Jul 15, 2019 11:44 pm
 Posted by  Anonymous

I have to agree with poster March 4, 2019 0825. I recently asked our biggest manager about 24/7 childcare because the hours are demanding and workers begin and end work at all hours. I was told that they had looked into it but due to budget constraints they could not afford it. When I talked to older women in their 50-60's they tell me that they took off four months or a year and their husbands provided. Well, when I started college in 2004 I remember hearing on the news that the majority of all new college enrollees were women that year. So, that means that we as women were able to dream that they could achieve and be just as successful as men. But our work culture has not changed, the attitudes are that men provide and they don't need to be at home with their children. And women, if you want to keep your careers that you spent thousands of dollars studying for in college, forget about having children because there is no flexible childcare and there is also no paid maternity leave.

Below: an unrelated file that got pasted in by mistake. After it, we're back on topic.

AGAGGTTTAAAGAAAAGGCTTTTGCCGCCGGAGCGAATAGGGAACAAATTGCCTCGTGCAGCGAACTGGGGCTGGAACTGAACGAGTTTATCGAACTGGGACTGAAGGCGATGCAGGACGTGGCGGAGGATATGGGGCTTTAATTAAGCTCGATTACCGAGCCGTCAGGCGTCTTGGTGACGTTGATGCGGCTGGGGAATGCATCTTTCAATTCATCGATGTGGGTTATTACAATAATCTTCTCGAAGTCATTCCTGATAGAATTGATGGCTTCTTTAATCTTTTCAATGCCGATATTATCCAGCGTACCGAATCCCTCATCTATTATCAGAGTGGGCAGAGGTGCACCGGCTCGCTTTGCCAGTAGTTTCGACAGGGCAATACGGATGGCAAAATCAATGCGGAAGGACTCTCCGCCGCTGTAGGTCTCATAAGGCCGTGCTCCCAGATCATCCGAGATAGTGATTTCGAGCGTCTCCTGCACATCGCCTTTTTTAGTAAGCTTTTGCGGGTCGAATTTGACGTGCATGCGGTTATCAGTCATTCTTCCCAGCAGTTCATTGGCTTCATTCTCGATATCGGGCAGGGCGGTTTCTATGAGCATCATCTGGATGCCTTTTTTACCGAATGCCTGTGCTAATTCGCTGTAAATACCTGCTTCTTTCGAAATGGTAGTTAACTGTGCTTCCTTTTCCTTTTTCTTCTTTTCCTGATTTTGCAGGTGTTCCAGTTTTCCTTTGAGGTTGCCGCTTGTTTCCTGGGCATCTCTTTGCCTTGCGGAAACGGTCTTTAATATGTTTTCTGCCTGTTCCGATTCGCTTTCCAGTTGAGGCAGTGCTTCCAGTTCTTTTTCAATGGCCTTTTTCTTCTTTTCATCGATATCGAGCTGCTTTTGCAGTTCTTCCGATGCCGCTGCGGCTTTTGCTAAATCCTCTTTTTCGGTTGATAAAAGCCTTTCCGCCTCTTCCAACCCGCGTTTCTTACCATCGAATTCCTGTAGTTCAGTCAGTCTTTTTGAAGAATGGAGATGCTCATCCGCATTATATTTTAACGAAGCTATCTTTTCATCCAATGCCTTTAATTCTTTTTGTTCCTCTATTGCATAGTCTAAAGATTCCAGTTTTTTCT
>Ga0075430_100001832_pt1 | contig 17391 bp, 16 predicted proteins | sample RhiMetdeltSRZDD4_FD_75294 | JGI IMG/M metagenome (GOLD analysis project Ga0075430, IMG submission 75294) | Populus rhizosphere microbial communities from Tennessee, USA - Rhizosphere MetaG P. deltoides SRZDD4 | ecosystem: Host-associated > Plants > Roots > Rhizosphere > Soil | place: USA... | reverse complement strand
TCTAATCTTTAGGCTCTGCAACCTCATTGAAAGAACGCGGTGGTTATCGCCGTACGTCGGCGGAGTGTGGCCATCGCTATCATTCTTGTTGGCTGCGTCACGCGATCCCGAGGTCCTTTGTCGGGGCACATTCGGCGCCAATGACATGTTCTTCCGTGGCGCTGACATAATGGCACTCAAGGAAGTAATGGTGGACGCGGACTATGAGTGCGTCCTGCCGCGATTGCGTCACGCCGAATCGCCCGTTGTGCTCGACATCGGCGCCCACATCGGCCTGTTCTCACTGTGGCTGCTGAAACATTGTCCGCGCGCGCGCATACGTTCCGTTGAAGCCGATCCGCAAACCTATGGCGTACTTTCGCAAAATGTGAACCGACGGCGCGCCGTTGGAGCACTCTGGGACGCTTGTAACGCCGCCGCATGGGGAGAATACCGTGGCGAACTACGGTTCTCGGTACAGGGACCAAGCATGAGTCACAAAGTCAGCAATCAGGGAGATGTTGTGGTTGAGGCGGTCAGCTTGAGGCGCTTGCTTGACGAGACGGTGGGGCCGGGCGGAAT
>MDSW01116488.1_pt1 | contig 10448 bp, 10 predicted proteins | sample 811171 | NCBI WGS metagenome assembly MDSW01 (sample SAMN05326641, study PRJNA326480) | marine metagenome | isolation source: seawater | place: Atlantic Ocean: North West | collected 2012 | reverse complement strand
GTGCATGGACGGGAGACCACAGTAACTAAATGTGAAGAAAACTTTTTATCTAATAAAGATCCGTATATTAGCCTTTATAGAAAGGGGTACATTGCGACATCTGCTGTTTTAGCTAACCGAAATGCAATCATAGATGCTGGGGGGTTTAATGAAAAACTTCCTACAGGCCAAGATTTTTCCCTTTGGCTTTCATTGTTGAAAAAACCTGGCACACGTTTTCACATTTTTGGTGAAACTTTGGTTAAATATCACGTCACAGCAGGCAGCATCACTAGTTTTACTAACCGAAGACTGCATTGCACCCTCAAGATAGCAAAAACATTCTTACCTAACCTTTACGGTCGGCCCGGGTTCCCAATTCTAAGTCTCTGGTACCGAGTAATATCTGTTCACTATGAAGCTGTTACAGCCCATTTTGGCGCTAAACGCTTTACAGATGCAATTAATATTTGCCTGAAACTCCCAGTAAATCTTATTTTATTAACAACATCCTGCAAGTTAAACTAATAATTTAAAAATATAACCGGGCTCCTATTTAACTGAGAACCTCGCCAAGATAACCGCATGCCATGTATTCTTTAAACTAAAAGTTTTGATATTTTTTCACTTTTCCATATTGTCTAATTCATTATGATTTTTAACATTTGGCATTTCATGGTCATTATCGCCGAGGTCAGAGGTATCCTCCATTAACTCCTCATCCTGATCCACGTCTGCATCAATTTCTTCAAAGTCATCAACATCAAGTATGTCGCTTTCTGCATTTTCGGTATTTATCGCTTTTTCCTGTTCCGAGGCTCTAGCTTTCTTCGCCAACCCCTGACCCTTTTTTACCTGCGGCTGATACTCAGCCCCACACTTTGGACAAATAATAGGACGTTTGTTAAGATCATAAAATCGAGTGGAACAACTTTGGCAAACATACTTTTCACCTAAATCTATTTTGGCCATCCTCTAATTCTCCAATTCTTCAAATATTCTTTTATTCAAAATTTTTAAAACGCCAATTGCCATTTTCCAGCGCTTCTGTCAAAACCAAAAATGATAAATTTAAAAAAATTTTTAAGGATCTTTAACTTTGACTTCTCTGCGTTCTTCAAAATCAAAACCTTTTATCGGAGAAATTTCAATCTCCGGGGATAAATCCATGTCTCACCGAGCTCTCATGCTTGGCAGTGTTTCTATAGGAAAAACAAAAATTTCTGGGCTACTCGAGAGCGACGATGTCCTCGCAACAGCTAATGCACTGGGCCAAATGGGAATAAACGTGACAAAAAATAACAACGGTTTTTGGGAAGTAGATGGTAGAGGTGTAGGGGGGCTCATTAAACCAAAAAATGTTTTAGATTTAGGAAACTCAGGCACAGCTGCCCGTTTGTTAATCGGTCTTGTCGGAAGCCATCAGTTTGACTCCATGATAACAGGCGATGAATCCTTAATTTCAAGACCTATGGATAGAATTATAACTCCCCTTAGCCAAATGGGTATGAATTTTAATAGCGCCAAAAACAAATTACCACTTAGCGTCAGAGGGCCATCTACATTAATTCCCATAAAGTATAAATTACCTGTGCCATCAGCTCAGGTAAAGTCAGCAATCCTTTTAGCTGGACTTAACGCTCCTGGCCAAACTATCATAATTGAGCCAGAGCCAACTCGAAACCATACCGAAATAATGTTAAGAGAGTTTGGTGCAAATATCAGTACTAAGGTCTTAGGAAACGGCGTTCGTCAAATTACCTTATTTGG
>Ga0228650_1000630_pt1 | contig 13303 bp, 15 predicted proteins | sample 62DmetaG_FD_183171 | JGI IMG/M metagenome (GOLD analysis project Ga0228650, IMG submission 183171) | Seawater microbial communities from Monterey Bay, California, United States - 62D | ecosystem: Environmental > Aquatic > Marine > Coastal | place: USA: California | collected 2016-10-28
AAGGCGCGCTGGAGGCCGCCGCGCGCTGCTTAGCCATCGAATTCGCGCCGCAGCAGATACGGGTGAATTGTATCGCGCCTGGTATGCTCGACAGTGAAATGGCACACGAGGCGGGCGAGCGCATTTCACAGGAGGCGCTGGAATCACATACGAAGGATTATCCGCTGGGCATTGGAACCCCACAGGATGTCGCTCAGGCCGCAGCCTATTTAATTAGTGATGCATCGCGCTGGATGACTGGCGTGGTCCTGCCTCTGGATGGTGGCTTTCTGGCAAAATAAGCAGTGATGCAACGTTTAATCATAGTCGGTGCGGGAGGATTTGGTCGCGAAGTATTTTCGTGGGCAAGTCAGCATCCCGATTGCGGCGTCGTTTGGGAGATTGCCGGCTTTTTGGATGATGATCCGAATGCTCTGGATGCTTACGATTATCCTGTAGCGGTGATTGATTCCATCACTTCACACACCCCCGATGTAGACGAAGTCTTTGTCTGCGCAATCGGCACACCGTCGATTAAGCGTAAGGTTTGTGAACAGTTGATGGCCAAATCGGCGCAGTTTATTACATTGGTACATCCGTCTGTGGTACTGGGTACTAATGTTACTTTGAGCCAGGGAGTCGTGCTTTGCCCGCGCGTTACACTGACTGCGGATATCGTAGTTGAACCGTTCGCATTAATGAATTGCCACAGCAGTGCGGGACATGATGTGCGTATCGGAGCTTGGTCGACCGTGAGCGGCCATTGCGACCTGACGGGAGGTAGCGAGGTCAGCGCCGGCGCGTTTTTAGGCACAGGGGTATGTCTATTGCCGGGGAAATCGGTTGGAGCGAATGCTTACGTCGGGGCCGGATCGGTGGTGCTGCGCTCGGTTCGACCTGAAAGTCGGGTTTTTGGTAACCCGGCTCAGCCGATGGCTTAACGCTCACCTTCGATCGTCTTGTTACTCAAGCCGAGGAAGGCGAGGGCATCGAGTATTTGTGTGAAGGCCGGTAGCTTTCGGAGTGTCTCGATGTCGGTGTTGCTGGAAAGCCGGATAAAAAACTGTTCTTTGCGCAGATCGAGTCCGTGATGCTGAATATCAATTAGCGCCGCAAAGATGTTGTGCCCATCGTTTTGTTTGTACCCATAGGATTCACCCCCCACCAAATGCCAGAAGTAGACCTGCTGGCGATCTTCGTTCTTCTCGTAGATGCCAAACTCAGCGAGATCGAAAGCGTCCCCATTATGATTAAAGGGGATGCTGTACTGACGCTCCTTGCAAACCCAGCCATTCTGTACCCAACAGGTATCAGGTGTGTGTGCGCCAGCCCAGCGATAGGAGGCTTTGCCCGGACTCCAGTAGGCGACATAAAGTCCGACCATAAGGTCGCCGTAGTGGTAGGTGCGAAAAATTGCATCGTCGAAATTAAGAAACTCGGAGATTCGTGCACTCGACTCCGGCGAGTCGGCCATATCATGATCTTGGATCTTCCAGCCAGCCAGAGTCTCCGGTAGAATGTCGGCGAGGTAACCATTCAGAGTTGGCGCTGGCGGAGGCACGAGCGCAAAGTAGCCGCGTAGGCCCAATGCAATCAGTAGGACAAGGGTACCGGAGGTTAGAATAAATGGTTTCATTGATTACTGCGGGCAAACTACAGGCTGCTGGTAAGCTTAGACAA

Add your comment:
Bookmark and Share Email this page Email Print this page Print Pin It
Feed Feed
Edit Module

About This Blog

Jessica M. Kramer is a partner at Kramer, Elkins & Watt LLC in Madison and writes about employment law. At KEW she handles employment law matters for businesses and individuals, and represents landlords in all aspects of landlord-tenant law. Jessica received her undergraduate degree from UW–Madison in 2000 and her Juris Doctor from the UW Law School in 2004.

 Ashlie B. Johnson, PHR, is the owner of Brooke Human Resource Solutions, serving the Dane County area. BrookeHR operates as an independent HR contracting resource for small businesses, providing a wide range of support as well as policy language, documentation, and employment agreements that meet today’s complex compliance standards. Ashlie received her B.S. in Human Resource Management from St. Cloud State University in 2002 and has been a certified PHR since 2007.



Atom Feed Subscribe to the Law at Work Feed »

Recent Posts

Edit Module